The only small glitch of the day was when one competitor has a minor crash on the way back and was unable to continue as his bike was stuck in fourth gear. Thanks to the trackers, we could see where he was and directed two travelling marshals to him in a matter of minutes. The rider was thankfully unhurt and the marshals were able to get him back to the show ground.

Saturday night saw a briefing for all riders, dinner and a very welcome bar, John spent some time drafting up an excel spreadsheet to calculate the results and the results from day one announced. The format was simple, the aim being to match the planned distance (100km) as closely as possible. Obviously navigational errors would add or subtract from the actual distance covered. The skills test was scored like a trial, one penalty point for a foot down, two for the next and three for the third or more “dabs”. Five penalty points being awarded for those who stopped, fell off, failed to finish or didn’t attempt the test at all. Each point was added as a kilometre to the rider’s total.

This saw a marked change in competitors as many had seen it as “just a ride” but now the red mist of competition descended, or rather as there was no speed element to the event, more of a pale pink mist.

After a very wet night with thunderstorms that kept a lot of people awake (but not me) we awoke to a rather damp Sunday. An early start was the order of the day as riders had over 400km to complete, this time heading across Wales almost to Aberystwyth and using several Forestry areas only open to the event and not rideable by the public. In addition they had five skill tests to complete. The Start went better this time with (most) riders started at their correct time. All trackers were checked on the line and found to be working so we were in business.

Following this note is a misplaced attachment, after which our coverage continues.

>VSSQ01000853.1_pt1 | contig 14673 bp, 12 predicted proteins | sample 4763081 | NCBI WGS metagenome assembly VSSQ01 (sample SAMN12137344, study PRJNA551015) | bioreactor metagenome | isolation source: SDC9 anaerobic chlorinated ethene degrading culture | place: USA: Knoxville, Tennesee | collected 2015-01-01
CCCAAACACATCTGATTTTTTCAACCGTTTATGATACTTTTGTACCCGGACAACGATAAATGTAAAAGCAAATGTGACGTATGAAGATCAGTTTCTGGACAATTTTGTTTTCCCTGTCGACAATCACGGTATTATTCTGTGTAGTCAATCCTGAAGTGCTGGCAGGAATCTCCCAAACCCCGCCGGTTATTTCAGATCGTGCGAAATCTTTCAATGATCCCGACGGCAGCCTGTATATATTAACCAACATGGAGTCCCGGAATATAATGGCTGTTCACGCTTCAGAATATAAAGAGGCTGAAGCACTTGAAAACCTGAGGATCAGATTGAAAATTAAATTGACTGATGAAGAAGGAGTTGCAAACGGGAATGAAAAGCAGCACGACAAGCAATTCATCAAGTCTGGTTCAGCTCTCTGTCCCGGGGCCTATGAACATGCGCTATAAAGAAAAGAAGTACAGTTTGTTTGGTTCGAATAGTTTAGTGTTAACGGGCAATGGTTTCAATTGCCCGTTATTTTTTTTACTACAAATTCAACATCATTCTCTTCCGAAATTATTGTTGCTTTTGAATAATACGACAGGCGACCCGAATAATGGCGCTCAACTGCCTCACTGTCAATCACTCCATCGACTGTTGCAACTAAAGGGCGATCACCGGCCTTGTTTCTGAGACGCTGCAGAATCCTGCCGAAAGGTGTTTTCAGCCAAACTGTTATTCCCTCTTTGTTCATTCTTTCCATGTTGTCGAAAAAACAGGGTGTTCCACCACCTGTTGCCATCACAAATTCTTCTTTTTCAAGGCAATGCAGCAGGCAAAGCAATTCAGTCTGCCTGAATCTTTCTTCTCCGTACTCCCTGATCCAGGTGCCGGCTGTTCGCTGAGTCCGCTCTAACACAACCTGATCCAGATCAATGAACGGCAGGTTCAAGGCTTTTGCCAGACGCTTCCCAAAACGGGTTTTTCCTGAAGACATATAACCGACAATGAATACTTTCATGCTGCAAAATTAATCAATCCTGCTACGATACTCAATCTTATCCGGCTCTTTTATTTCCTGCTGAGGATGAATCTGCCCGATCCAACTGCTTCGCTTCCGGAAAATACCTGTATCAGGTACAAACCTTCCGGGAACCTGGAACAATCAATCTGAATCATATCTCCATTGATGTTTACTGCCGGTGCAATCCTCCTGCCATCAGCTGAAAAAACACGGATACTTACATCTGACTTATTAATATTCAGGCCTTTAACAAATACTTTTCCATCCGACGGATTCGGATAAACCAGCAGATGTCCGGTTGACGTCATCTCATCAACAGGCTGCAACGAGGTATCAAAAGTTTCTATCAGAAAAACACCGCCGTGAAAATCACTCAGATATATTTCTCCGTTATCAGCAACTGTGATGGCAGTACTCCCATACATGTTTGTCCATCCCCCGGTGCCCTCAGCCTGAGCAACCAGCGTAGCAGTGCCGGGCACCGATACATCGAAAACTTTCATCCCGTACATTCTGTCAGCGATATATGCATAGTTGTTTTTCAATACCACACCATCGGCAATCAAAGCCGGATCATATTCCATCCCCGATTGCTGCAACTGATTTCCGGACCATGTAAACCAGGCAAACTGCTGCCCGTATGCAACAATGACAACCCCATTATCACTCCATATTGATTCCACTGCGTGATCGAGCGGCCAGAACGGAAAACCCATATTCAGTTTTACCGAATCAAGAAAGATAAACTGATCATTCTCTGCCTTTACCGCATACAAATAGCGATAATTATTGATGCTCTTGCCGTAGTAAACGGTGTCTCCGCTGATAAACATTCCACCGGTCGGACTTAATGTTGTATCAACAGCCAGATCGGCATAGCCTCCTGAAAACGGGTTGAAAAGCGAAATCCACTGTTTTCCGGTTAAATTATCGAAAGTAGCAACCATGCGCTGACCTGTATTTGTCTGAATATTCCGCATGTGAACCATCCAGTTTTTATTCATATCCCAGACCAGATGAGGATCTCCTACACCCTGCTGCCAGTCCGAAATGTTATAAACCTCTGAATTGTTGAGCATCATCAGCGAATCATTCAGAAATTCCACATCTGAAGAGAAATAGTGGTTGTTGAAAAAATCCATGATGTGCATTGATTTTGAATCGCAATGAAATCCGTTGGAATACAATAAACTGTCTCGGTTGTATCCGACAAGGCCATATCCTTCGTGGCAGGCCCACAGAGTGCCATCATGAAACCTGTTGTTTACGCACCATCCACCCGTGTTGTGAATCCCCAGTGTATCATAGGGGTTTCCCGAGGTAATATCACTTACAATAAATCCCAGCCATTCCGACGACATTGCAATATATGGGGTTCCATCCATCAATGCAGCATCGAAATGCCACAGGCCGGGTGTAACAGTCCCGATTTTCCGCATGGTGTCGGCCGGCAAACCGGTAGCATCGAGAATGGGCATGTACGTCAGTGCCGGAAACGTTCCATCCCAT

Most riders took up to ten hours to complete the course with the morning proving very wet with thunderstorms over most of the route, although by the afternoon conditions dried out and the sun even came out.

We eventually got everyone back in, results were calculated, dinner was served, the bar was open, “war stories” were exchanged and eventually the awards were presented.

All agreed that the event had been a huge success, with many riders saying they’ll be back next year. We also learnt a lot and hope to make the next edition even better and hopefully including some more forests.

Some fantastic images from the event and some from the final recce: 

Photo Dave Turner

 Photos: Sabrina Louise Eifion

Photo Tom Prendegast

Photos: Cliff Osenton

Wednesday, 2 May 2018

A product review? But I don’t do product reviews!

BMW Helmets GS Carbon, Dual Sport Helmet

Well no I normally don’t do product reviews on my blog but decided this was a bit different, as I didn’t have to lay out any hard earned cash for this particular product…

It started with an email from BMW Financial Services asking me for a telephone number. Thinking naturally it was some sort of scam or a sales pitch, I ignored it as you might expect. A short while later I received a follow up email telling me they needed my number because I’d won a crash helmet for completing a survey.

Well for a start I didn’t remember the survey but thought it might just be real. So I googled the sender and sure enough established he worked at BMW, so I responded.

And yes it was true! Ben from BMW informed me I had won a BMW System 7 Carbon helmet after my name had been pulled out of the hat from participants in a survey I had completed last year (I still didn’t remember the survey but who cares).

But hang on a second… so why isn’t this a review of the System 7 Carbon?

Because the first thing I did was hot foot it down to my local BMW dealer to try one on as Ben had said I could pick another helmet if I didn’t like it or it didn’t fit…. and yes you guessed, it didn’t fit, I seemed to fall between two sizes.